This year the overlap of Hanukkah and Thanksgiving introduces a whole new element to what's on this year's Thanksgiving menu. While we've heard plenty about how "Thanksgiv-ukkah" could change our Thanksgiving eating habits, for millions of Americans, a hybrid holiday meal is their tradition. Food writer, chef, and public radio personality, Kathy Gunst has been reaching out to friends, chefs, and food writers from across the country who incorporate foods and habits from their original lands in to the great American Thanksgiving meal.
On September 28, 1863, Sarah Josepha Hale of Newport, New Hampshire, wrote a letter to President Lincoln. The author of Mary Had A Little Lamb and one of America’s first female novelists wrote, "The subject is to have the day of our annual thanksgiving made a national holiday." Lincoln, a great observer of the wisdom of others, quickly agreed and in 1863 Thanksgiving became our third national holiday alongside Washington’s birthday and Independence Day.
NHPR’s Sean Hurley set out to discover what Thanksgiving was really like during Sarah Josepha Hale's time. His tack: participating in a 19th century re-creation at the Remick Country Doctor Museum.
Thanksgiving before 1863 was something of a moveable feast, with states honoring the holiday at various times or not at all. But as the Civil War dragged on, Abraham Lincoln needed a way to unite the country. It was a prominent magazine editor, Sarah Josepha Hale, who finally persuaded him to declare a national holiday.
Hale, born 1788 in Newport, New Hampshire, was a prolific writer. She authored biographies, cookbooks, novels, editorials, and volumes of poetry, including the children’s rhyme Mary Had a Little Lamb.
I was once invited to Thanksgiving dinner by a friend who warned me that her family was “Not a Real Norman Rockwell Kinda Bunch”. We know that image: brightly scrubbed faces hover in smiling anticipation over sparkling china as Ma sets the turkey in front of the family patriarch ready to be carved. That painting is titled Freedom From Want and it’s one of those homespun scenes that only happens in what author Deborah Solomon calls “Rockwell Land” -- a magical reflection of American life as it should be. Solomon’s new biography of the illustrator, beloved by the masses and dismissed as corn ball by the art world, reveals a complicated, neurotic, and repressed man who lived very far from the America he invented.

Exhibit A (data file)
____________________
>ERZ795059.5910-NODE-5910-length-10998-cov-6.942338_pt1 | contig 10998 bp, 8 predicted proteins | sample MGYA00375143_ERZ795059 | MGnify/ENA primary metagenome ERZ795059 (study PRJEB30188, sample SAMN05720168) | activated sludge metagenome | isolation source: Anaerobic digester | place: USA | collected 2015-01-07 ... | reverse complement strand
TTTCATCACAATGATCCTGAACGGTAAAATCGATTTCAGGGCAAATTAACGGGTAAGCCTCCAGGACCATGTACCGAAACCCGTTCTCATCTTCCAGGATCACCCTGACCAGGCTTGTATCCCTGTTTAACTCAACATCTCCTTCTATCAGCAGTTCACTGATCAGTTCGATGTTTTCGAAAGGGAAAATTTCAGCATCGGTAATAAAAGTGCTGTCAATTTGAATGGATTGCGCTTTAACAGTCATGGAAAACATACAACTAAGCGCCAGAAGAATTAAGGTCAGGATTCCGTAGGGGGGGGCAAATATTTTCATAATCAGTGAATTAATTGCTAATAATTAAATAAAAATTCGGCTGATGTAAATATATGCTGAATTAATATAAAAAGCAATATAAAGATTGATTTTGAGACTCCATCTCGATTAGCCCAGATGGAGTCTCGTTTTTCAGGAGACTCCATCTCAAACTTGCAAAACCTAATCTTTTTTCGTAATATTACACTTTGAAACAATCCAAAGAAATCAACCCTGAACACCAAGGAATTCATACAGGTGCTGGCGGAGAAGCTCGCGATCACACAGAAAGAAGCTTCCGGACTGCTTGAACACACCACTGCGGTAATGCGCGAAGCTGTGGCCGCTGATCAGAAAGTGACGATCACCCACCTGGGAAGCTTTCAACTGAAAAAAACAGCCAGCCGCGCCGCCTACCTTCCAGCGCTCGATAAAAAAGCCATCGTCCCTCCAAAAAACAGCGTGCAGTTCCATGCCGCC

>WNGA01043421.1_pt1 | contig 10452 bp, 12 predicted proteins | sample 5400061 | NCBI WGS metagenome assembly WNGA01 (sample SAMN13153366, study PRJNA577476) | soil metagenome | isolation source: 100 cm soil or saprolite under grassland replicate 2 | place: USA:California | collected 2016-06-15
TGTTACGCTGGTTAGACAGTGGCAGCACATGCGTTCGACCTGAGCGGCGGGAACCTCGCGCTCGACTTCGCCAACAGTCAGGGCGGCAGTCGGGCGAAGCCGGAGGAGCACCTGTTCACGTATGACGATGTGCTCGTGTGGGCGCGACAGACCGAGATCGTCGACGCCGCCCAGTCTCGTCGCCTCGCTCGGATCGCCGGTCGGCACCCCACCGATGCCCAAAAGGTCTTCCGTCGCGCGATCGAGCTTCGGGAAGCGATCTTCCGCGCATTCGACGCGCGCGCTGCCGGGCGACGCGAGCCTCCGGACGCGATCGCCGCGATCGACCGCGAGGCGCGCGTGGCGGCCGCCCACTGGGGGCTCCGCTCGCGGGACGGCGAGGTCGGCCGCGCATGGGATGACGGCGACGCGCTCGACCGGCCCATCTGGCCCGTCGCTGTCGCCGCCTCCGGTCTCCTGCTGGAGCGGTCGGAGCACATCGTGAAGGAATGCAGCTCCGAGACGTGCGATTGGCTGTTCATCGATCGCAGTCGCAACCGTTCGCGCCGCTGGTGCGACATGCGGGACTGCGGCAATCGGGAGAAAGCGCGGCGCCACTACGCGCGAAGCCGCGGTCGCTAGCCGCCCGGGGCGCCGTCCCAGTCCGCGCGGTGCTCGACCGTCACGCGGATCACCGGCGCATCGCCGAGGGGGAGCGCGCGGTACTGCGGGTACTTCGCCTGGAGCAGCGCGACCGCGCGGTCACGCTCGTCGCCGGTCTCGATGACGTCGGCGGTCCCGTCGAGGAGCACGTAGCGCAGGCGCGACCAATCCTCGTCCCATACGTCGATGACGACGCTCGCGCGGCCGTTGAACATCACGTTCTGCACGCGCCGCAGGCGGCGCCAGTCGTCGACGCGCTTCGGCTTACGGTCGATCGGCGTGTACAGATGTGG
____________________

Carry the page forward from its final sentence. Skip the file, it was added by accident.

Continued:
The traditional thanksgiving feast includes turkey, potatoes, cranberries and of course, pie. Some of the foodies from NHPR’s newsroom traveled around the state to find more on the local producers and traditions of holiday fixings.
Thanks to Shannon Dooling, Emily Corwin, Sam Evans-Brown and Todd Bookman for these stories, which first aired last November.
Thanksgiving is just a few days away, and every year around this time, our thoughts and stomachs go out to food. Long before deep fried turkeys, gelatinized cranberry sauce, and boxed stuffing there was the inaugural Thanksgiving feast at the Plymouth plantation. So what was on the table that day? Abigail Carroll might have an idea. She’s a food historian and author who has studied the Colonial and Native American diet extensively. We spoke with her earlier this month about her new book,Three Squares: The Invention of The American Meal.
A century and a half after President Abraham Lincoln made Thanksgiving a national holiday, a public monument is being dedicated to the New Hampshire woman often credited with influencing his decision. Sarah Josepha Hale was born in Newport, where a bronze memorial is being dedicated Saturday. A magazine editor, abolitionist and champion of women's causes, Hale also devoted years of her life to lobbying for Thanksgiving. Her letter writing campaign paid off in 1863, when Lincoln issued a proclamation calling for a national day of Thanksgiving each fourth Thursday in November.
Black Friday has long been a post-holiday shopping tradition for many Americans. During the last several years, customers have found their favorite stores opening ever-earlier in anticipation of growing demand. This time around, employees are fighting back against the early hours.
A.P. food writer and cookbook author J.M. Hirsch shares his tips on how to “pimp” your Thanksgiving dinner to make it impress without stress. Make your own butter in five minutes, stuff your turkey with fresh herbs, and make sure to dry your potatoes before you mash them. And as far as salad? Forget it. Thanksgiving comes but once a year, so splurge.
For the forager of wild foods, November brings cranberries, crisp and tart to suit the season. Cranberries are a wetlands obligate, meaning they grow in wetland soils, so keep a watch for these low, trailing plants when you're out exploring river edges and soggy lowlands. And then return in November for the harvest. Many berries survive through the winter freeze to provide a spring snack.
This special broadcast of "Gratitude, Gravy & Garrison" features acclaimed acapella group VocalEssence's celebration of all things Thanksgiving. Garrison Keillor performs his signature monologue and contributes comic new lyrics to familiar songs and hymns. Listener information is available at www.prairiehome.org/programs/